Articles Posted in Premises Liability

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Assumption of Risk as a Defense in Boston Personal Injury Cases Has Been Abolished

In some jurisdictions, a defendant in a personal injury case can plead what is known as an affirmative defense such as assumption of risk.  Generally speaking, an affirmative defense is a defense, which does not involve denying much of the allegations. Instead, a defendant will plead plaintiff knew of the risks when engaging in a certain activity or course of conduct, with full knowledge of the consequences, and chose to disregard or “assume” those risks.  By assuming the risks, plaintiff should not be able to fault defendant for engaging in any negligence so it should serve as a complete bar to recovery.

Massachusetts is a Mixed Comparative Negligence Jurisdiction

Boston personal injury lawyerAssumption of risk generally developed into what is known as a pure contributory negligence jurisdiction.   This means that if plaintiff contributed to the accident in anyway by being negligent in is or her own right, it would serve as a complete bar to recovery.  This could be as simple as a plaintiff walking down aisle in a big box retailer and slips on a wet floor while there was a caution wet sign.  In these jurisdictions, it could be argued plaintiff assumed the risk by walking on the floor anyway so the case should be dismissed. This may seem like a harsh result, but it is still the law in a handful of states and the District of Columbia.   Continue reading

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When a plaintiff is on someone else’s property and is injured as a result of some dangerous condition on the property, the type of legal action likely to be filed is known as a premises liability case.  A Boston premises liability cases is plead under a theory of negligence and alleges that the defendant did not maintain the property in such as condition so as to make it reasonably safe for lawful entrants onto the land.premises liability

Standard of Care in Boston Premises Liability Cases

In Massachusetts, the law regarding the duty of due care owed to lawful occupants on the property was drastically altered as compared to what it was and still is in many other states in a 1973 cases captioned Wilbur M. Mounsey v. P. Ellard & Another (363 Mass. 693).   Prior to this case, the law required a distinction between invitees and licensees when determining if the landowner owed a duty of due care to maintain the property in a safe condition and warn lawful occupants of known, yet hidden, dangers. Continue reading

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The term “slip-and-fall” is used to cover a variety of situations where a plaintiff slips and falls to the ground in a manner that results in personal injury.  There are various causes of slip and fall injuries in Boston such as falling on a wet floor in a store or other business, tripping due to an uneven floor surface, or tripping on an object left on the floor just to name a few.  These cases are filed under a type of negligence claim in a premises liability lawsuit.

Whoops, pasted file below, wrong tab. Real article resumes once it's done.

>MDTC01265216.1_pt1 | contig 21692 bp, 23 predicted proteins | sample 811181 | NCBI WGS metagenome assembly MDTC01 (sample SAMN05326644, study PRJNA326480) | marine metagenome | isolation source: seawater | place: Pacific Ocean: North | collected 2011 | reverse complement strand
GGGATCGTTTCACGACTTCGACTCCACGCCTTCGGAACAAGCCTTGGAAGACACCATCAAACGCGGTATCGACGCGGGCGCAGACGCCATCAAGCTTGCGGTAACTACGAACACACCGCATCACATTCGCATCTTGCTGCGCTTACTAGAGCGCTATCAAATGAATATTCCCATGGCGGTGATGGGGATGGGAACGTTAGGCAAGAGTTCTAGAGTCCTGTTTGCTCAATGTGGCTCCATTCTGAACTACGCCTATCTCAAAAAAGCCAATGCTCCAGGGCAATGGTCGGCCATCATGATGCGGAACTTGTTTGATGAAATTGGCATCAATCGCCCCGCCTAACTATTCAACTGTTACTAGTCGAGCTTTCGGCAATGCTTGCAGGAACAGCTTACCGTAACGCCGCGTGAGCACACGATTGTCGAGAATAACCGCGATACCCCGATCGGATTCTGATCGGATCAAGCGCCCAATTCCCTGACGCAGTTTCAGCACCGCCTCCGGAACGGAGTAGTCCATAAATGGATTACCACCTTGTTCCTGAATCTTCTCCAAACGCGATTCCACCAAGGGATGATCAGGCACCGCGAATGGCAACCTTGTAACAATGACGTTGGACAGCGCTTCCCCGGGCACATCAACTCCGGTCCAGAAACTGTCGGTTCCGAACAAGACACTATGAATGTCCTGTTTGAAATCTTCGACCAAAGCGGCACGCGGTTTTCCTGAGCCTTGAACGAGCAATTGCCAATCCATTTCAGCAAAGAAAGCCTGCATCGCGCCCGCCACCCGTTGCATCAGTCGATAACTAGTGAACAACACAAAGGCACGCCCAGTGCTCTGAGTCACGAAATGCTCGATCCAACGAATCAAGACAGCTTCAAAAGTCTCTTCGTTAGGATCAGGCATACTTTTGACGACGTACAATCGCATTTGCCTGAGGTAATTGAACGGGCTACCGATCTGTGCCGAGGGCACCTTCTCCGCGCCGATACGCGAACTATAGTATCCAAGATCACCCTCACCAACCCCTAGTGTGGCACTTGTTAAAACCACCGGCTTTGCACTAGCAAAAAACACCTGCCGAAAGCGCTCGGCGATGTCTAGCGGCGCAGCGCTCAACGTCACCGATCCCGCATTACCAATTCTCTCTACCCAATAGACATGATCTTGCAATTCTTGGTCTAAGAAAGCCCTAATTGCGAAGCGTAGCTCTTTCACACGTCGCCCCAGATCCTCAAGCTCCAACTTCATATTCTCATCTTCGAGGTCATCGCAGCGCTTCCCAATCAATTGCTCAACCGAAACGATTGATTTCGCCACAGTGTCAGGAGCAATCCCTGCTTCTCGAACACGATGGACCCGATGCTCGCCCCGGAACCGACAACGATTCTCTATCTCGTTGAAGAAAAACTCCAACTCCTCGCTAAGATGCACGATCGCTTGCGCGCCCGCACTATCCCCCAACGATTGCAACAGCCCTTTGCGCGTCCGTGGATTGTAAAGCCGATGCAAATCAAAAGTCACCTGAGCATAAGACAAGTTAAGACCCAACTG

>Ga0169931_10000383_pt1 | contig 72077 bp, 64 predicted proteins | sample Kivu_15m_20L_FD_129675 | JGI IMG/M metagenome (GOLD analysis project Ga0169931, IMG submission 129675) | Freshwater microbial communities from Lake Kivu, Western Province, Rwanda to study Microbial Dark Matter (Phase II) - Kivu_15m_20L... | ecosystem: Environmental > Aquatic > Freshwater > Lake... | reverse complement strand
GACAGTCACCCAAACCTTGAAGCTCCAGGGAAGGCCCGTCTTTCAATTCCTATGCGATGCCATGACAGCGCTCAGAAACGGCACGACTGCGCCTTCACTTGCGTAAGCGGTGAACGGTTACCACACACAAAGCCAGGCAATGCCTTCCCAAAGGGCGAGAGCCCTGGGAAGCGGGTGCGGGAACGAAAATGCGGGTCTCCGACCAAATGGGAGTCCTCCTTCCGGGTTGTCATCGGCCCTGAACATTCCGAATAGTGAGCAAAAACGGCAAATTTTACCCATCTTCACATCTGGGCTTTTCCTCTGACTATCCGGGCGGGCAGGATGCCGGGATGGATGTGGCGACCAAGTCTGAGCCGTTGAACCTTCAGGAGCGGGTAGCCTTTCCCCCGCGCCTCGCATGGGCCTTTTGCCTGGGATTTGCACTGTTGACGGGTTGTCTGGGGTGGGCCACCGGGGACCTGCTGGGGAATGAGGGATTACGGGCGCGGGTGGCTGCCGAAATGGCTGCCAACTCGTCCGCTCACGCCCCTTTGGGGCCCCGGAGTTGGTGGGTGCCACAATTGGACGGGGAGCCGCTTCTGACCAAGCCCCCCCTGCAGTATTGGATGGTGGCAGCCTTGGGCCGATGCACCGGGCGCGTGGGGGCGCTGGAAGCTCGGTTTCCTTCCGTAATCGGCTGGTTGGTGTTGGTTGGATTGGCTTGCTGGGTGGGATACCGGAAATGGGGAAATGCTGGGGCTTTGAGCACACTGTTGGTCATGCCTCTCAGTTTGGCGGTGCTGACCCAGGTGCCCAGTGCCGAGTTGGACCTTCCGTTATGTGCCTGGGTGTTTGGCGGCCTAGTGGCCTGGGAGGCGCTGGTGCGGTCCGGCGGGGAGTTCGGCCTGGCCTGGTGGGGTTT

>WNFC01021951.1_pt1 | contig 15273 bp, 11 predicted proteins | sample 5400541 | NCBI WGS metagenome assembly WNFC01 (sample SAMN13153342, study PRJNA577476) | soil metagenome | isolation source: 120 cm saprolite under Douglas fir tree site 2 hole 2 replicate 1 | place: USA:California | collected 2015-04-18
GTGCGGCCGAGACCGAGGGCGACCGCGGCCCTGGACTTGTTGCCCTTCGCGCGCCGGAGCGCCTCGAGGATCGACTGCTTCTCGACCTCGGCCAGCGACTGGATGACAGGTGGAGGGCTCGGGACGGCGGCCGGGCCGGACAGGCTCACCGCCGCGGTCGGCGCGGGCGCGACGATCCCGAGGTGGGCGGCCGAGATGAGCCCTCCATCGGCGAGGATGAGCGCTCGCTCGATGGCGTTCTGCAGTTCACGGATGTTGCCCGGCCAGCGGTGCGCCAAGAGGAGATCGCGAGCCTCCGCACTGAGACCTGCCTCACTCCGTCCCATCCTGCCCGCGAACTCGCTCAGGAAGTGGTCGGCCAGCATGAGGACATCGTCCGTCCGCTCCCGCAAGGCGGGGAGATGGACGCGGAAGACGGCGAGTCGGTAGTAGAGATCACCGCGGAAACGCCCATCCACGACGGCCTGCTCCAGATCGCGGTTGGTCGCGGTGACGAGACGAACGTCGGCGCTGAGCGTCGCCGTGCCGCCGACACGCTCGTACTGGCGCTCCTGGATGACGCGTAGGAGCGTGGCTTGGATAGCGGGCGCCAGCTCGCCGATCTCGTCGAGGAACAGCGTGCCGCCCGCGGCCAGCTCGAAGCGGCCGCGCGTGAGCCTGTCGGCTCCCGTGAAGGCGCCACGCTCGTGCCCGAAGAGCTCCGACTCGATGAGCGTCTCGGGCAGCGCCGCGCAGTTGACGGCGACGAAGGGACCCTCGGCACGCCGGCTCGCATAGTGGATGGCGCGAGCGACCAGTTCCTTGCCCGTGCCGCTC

Assumption of Risk Abolished in Massachusetts as a Defense to Negligence

Boston personal injury lawyerOne common defense in many jurisdictions is known as the assumption of risk.  This is  essentially an argument that plaintiff knew of the risks of whatever activity he or she was engaging in and took the risk of the type of harm that occurred. Continue reading

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When we talk about personal injury cases, we are typically talking about someone being injured through the negligence of others.  Negligence is one type of tort (a civil wrong for which the law provides a remedy), which is the most common claim in a Boston personal injury case.

Slip and Fall Boston If you are injured on someone else’s property, and the cause of your injury was largely the result the negligence of the property owner or manager, then you will likely have grounds to file a premises liability lawsuit. Continue reading

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Skiing can be a lot of fun, but it can also be a dangerous activity.  Each year, hundreds of people are seriously injured or killed.  According to a recent news article from the Aspen Times, a 12-year-old boy from California died as a result of a skiing accident in which he crashed into a tree at a high rate of speed.